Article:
What do the NHS Premises Costs Directions 2024 mean for practices?

The new NHS Premises Cost Directions came into force on 10 May 2024. Commercial property partner Bryn Morgan wrote for GP Business about what the changes mean for GP practices. Here you can listen to the latest GP Business podcast, in which the team discuss the changes, and read Bryn’s article below for the full details.

The NHS Premises Costs Directions are now in force

The new NHS Premises Costs Directions are here and usher in long-awaited changes to the system of funding for GP surgery premises in England. The full impact of the changes will take time to filter through, as commissioners get to grips with the new rules and their implementation. However, there are some key things that practices need to know.

Will it be easier to access funding for surgery improvement and how much can we apply for?

The headline change is that it is now possible to apply for an improvement grant for 100% of the costs of a scheme. This has the potential to simplify projects that previously had to be financed by a combination of NHS grant monies and other sources of capital (eg bank loans or partner capital contributions).

However, the reality is that there is limited capital available in the system which will continue to affect access to grants. As and when pots of money become available, well-structured business cases, demonstrating the need for the improvements and benefits to the wider system, particularly to enable integrated care, will be essential.

What are the changes to the type of schemes that improvement grants can be used for?

The directions will now allow grants to be made not only for building extensions to existing surgeries but also for the purchase of land required for such extensions. Funding can additionally be sought for the stamp duty land tax payable for the land.

Another welcome change is that it is now, in theory at least, possible to seek grants for improvements designed to reduce the environmental impact of the premises (such as solar panels, replacement windows, doors or facades). However, this is caveated by a requirement that the commissioners must be satisfied that these improvements ‘provide a net financial benefit to the health service’.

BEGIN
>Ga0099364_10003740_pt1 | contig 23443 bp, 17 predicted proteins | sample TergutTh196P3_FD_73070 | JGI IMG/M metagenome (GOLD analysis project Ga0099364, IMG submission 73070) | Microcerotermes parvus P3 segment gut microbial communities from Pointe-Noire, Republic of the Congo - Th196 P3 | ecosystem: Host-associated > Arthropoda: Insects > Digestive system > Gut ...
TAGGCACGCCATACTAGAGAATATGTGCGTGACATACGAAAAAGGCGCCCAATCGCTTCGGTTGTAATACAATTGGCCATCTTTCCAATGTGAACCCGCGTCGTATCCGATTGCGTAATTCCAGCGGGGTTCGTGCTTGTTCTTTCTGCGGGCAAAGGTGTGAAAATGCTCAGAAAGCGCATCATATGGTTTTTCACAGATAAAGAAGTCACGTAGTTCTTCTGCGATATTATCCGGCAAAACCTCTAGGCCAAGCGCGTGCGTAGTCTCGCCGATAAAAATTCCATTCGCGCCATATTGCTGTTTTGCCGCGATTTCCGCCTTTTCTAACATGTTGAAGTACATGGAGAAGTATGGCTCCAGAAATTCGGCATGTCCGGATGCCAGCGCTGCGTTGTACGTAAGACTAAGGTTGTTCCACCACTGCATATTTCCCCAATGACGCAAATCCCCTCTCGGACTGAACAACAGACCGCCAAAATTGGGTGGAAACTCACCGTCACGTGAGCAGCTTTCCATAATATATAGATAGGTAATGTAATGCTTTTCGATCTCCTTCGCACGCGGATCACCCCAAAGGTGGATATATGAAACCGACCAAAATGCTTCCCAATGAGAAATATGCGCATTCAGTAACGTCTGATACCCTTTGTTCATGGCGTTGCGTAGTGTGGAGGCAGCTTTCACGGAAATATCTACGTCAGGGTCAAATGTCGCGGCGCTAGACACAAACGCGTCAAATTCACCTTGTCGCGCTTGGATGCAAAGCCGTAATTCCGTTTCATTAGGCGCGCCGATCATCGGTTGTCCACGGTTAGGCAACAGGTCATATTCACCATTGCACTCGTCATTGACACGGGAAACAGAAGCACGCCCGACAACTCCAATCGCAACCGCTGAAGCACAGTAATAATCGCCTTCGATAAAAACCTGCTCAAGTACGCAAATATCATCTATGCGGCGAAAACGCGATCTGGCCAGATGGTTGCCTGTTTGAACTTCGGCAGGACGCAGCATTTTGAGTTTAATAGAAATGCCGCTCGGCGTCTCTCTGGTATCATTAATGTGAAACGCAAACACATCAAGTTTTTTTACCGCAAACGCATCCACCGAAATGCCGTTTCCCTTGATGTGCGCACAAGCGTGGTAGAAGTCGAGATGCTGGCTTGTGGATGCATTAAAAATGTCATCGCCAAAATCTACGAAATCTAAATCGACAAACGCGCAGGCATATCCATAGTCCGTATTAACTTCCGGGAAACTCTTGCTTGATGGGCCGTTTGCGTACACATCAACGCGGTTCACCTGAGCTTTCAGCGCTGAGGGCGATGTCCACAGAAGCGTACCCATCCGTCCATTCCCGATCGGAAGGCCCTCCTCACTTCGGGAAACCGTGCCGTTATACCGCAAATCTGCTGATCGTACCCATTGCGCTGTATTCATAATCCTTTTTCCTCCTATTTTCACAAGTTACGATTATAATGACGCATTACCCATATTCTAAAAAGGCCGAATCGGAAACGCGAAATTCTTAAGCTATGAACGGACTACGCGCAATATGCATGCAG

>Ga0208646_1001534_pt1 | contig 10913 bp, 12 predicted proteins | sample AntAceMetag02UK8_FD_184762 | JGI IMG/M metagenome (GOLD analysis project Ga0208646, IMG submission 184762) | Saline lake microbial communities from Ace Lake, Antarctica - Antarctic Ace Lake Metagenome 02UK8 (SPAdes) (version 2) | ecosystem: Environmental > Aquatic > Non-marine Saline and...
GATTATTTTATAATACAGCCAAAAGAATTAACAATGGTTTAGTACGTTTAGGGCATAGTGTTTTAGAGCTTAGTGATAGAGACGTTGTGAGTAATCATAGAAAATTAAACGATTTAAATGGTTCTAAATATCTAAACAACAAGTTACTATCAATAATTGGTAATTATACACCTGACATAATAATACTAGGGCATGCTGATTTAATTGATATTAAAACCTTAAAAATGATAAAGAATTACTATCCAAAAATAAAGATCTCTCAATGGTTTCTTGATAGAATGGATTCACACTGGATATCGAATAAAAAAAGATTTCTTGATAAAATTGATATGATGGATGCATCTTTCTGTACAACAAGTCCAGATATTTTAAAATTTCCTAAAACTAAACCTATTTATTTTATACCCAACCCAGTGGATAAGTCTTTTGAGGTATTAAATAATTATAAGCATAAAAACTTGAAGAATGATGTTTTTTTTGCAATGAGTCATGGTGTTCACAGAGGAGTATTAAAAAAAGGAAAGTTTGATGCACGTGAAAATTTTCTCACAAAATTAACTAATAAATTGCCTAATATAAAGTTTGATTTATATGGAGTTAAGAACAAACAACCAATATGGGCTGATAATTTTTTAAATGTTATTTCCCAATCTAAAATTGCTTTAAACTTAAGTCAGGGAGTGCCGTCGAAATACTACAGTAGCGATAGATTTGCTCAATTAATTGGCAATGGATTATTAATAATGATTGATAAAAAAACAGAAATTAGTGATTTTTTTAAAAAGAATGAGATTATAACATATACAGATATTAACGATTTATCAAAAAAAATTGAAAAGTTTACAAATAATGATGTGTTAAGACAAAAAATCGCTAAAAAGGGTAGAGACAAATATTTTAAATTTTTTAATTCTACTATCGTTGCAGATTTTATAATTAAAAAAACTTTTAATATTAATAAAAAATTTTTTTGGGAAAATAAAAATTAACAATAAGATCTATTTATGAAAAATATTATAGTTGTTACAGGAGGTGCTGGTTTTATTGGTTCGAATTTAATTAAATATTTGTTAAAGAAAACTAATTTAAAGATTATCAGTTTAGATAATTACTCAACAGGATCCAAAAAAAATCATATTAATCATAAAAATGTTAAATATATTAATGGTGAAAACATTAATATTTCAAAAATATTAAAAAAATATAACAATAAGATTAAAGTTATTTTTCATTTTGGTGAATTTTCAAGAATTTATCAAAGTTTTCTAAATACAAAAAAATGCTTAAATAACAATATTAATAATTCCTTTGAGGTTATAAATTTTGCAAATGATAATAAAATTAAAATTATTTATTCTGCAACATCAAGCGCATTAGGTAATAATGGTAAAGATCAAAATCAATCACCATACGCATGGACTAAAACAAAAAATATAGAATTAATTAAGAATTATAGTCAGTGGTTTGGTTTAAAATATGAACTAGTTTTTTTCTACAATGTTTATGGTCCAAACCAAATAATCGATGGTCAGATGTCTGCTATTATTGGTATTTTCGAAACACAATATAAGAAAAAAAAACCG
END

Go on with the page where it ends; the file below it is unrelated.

Practices that are taking leases of new premises will also be able to apply for a grant in respect of the fit-out works to these premises. For the first time, the 2024 directions also allow for grants to be paid to the landlord, in return for new or significantly refurbished premises and a reduced rent.

There is some tightening of the rules that prohibit grants associated with compliance with the ‘minimum standards’ that apply to GP premises. These are statutory and contractual standards set out in Schedule 1 of the 2024 directions and include those relating to the repair of the building and infection control. There are very limited exceptions to this rule relating to the reasonable extension of telephone facilities or improvements to comply with new statutory requirements.

What are the changes to the terms on which the grants are made?

There are new thresholds for the ‘guaranteed minimum period of use’ of the improved premises that practices must commit to. These are:

  • less than £144,000, at least 6 years;
  • £144,000 or more but less than £360,000, at least 9 years;
  • £360,000 or more but less than £660,000, at least 12 years;
  • £660,000 or more but less than £1,200,000, at least 15 years; and
  • £1,200,000 or more, at least 18 years.

Similar thresholds and periods now apply to the abatement of notional rent.

These new thresholds are certainly an improvement on those that came before and should benefit GPs. For instance, under the previous rules a grant of £300,000 would have required a 15-year commitment by the GPs and a similar period of abatement of the notional rent. Now the period for a grant of this size would potentially be nine years.

What will be less popular amongst GPs are new rules requiring the repayment of the grant if the GMS contract is terminated within the guarantee minimum period of use. While in recent years it has not been uncommon for NHS England to attach repayment conditions to grants, this is now formalised for the first time under the 2024 directions. Commissioners will have some discretion as to whether to enforce repayments.

The provisions do allow for this to be avoided if a successor contractor agrees to take on the grant obligations going forward. This highlights the need for practices to have proper succession plans in place where at all possible.

In addition, there is for the first time a specific direction under which commissioners may require practices to enter into a formal grant agreement, converting the grant conditions into contractual obligations owed by the partners. These agreements can include ‘any other conditions NHS England considers necessary to ensure value for money’. While such grant agreements have become increasingly common in recent years, they add another layer of formality and personal liability upon which GPs should seek legal advice.